About a month ago I ran into Melissa and Steve Alcorn at the Ouray Ice Park. They had recently just climbed Stairway to Heaven in Silverton’s Eureka Canyon with Mark Miller. When I saw them I thought it would be a cool idea to have them write an account of the day with Mark. After all, both Steve and Melissa had climbed loads with Mark over the years and my idea was for her to place the day on Stairway with him in the context of all the year’s of guiding and instruction that they had previously experienced with Mark. I thought it would make for a compelling story about one of our finest guides and ice climbing instructors.
Melissa was happy to write the post and share some great pictures of the day. For whatever reason, I held onto the post for a period of time so that I could share it when the time felt right given the overall flow of the winter season.
The time to do so is now. Mark’s recent passing has affected all of us in the most profound way possible. This story tells that of Mark on one his best days – a Great Day in the Mountains with friends.
I was raised Baptist — instructed on the subject of Heaven and schooled on the routes to get there. I once commented that I was confident my heaven would have mountains and waterfalls, but was corrected that the Bible says nothing about things other than streets of gold. I remain a believer of the notion that paradise is found in earthbound heights and sometimes just beyond the gold mine.
The other lesson I bring from Sunday school is that listening to the disciples can expedite your pursuits. So it was that our disciple of ice, the man that ignited our fervor and fanned the flames for these past nine years was taking us up a Stairway to Heaven on a warm December day. Seven pitches of ice provides an abundance of time to reminisce on the unique bonds that form between guides, clients, and shared experiences.
The Approach – We came to Ouray for the first time at Christmas in 2005 and walked into San Juan Mountain Guides, or really the breakfast room of the Vic, for our intro to ice climbing with a randomly selected guide. Mark Miller strolled in, claimed us with his faintest Minnesota accent, and ultimately changed our life. Hiking into Eureka on our way to the base of Stairway to Heaven, I was remembering that first day—rental gear, reluctant swings, and some bloodletting.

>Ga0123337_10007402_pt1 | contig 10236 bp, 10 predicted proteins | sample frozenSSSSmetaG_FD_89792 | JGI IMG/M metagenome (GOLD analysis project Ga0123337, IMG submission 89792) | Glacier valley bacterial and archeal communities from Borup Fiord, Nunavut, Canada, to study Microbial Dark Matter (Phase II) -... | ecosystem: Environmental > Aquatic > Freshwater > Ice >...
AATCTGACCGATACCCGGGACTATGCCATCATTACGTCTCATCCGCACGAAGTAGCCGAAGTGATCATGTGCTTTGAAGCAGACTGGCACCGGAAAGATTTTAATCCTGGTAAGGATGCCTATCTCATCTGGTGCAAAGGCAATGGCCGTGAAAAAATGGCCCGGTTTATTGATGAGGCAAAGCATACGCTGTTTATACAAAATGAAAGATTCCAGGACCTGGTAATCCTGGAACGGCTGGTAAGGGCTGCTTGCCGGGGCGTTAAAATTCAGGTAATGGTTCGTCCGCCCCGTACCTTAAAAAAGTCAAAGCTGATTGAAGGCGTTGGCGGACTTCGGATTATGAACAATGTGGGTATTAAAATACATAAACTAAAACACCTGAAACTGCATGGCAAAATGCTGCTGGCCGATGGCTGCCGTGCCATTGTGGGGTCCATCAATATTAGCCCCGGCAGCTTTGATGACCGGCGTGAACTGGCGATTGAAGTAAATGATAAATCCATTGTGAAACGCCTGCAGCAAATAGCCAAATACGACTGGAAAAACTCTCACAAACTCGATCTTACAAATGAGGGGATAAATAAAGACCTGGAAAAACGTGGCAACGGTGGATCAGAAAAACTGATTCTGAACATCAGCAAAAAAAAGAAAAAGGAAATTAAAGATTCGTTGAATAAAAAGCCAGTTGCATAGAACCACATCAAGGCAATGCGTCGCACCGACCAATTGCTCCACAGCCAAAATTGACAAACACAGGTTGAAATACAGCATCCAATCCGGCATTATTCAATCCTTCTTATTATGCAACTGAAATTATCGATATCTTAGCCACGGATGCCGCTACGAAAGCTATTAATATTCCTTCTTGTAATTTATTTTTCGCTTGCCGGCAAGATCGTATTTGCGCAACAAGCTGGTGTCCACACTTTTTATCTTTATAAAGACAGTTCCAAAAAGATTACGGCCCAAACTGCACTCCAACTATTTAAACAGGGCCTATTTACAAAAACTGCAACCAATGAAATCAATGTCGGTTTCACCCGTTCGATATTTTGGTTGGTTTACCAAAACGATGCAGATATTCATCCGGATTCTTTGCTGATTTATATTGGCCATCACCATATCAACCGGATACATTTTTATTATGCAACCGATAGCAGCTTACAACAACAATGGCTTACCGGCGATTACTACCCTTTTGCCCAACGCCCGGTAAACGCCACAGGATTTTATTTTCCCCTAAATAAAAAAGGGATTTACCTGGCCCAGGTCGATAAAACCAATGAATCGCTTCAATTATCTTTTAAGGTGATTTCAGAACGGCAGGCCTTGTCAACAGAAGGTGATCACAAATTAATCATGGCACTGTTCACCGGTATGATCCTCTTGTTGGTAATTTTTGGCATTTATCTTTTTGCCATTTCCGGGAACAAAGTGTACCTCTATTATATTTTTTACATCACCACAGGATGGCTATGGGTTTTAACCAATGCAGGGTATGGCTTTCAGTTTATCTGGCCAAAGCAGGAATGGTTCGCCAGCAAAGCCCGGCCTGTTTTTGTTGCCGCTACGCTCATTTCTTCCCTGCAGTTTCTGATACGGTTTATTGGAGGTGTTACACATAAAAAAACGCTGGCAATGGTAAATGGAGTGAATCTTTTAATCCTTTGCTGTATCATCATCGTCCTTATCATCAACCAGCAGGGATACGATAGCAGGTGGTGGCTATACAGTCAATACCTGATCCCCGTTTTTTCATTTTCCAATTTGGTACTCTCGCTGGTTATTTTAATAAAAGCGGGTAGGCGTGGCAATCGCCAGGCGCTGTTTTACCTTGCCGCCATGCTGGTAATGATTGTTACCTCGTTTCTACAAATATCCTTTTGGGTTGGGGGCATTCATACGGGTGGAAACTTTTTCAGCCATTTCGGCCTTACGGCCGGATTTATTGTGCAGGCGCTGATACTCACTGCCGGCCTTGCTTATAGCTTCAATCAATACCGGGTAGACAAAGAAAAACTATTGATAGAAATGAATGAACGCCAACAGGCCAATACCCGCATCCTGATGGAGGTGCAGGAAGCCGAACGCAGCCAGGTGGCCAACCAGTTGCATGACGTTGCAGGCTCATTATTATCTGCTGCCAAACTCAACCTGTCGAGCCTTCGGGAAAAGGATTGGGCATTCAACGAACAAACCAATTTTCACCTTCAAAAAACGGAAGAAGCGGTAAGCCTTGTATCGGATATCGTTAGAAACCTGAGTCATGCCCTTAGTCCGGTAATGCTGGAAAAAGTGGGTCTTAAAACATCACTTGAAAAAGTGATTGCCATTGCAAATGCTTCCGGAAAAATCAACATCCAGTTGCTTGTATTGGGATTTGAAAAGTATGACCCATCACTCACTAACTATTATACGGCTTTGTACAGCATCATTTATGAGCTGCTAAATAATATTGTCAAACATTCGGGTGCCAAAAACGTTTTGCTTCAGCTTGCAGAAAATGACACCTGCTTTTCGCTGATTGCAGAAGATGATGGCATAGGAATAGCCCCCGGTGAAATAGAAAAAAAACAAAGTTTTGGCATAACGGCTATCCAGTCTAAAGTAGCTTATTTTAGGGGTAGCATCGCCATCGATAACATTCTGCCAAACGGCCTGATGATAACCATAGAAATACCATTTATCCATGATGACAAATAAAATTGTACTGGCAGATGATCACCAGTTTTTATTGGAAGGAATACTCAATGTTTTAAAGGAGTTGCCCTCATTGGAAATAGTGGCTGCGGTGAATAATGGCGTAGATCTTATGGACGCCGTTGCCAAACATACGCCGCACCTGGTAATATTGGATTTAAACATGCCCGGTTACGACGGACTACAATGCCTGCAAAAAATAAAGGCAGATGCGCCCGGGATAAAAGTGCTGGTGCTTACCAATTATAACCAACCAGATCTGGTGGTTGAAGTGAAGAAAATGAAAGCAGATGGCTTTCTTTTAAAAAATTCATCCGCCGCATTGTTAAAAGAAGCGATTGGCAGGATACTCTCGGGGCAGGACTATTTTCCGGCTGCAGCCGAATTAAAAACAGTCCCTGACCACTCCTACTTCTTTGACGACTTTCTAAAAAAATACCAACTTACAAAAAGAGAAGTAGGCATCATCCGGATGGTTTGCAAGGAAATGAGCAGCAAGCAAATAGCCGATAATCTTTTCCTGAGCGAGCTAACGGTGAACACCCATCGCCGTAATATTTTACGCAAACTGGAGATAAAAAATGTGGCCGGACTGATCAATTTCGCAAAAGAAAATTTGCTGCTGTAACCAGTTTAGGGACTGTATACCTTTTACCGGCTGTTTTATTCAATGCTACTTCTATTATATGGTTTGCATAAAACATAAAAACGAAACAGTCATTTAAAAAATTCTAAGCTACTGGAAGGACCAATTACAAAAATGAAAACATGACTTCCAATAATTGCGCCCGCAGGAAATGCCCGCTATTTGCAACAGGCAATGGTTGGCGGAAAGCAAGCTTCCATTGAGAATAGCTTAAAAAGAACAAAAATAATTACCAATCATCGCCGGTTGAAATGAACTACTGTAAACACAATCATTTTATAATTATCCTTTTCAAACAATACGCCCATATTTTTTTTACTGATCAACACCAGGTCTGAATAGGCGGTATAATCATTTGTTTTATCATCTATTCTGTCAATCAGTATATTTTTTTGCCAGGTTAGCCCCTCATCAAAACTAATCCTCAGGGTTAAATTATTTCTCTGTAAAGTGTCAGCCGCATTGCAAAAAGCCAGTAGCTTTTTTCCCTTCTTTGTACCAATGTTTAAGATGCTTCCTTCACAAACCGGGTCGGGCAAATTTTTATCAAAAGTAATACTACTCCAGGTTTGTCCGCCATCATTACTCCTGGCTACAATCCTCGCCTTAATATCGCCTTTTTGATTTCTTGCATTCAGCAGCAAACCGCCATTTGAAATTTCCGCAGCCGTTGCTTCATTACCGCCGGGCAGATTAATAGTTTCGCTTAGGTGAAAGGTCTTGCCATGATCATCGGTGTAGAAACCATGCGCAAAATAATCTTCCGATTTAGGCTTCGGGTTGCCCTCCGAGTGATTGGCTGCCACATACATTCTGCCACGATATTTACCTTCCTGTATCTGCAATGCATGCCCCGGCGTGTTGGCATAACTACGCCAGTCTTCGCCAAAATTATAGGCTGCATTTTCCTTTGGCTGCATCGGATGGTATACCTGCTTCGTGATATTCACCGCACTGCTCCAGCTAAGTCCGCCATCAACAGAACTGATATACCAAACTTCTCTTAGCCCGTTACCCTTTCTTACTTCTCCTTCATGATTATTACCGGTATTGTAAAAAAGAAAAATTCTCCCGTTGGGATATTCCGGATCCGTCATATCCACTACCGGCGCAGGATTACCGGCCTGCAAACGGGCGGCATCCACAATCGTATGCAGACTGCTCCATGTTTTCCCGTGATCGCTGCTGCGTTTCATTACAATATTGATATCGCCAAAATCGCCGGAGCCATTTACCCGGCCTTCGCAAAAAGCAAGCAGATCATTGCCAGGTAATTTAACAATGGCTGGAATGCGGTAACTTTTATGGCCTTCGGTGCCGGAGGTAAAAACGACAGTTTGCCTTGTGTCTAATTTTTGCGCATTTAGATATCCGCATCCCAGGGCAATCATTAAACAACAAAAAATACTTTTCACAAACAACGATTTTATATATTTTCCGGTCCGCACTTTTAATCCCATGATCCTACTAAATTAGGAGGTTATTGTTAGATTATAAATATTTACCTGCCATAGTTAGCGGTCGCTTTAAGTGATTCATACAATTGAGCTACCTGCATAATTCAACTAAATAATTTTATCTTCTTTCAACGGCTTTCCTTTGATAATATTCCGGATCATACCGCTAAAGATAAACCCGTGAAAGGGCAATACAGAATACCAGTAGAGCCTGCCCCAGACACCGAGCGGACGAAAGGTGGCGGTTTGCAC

Pitch One – We have heard about Stairway to Heaven for a lot of years, but our timing was always off to climb it before avalanche danger shut it down for the season. This year has been lean on snow but fat on ice-forming cold. The three of us stood at the base and grinned like kids on an unexpected snow day. Ropes were stacked, harnesses secured, and Mark was off with a shout over his shoulder that he would try to keep an eye on us to see what bad habits we had developed. He knows my history and sordid predilection to hook. He spent hours with me that first day trying to get me to swing with a modicum of form and accuracy, and then he’d spent subsequent ice seasons listening from afar as my tools hit ice. He knows I can swing.
Pitch Two – Of course as soon as the three of us arrived at the first bolts we had our first “tune up” and, admittedly, we both knew we were overdue. Our second day with Mark in 2005 he handed me a pair of leashless tools and “released me” to be a rock climber on ice. That did it. A few moves up Pick of the Vic with those axes and my ice grin permanently set. I’d spend inheritance money that fall to get a pair of Nomics to bring back to the ice park. Mark drilled proper swings into me. Yet, before we could climb the second pitch of Stairway to Heaven, Mark needed me to experiment with my grip and try, just try, loosening my pinkies. “Like holding tea cups?” “Sure” he said with a “why hadn’t I come up with that” grin. With that slight modification pitch two was a really delightful climb, although Stephen was on the steeper right side of the ice and may have found more work and less delight especially with his fresh out of the packaging ice tools. We arrived to a “better” from Mark but were gently reminded that we had more tuning up to do with our footwork—no “x-man” stances allowed.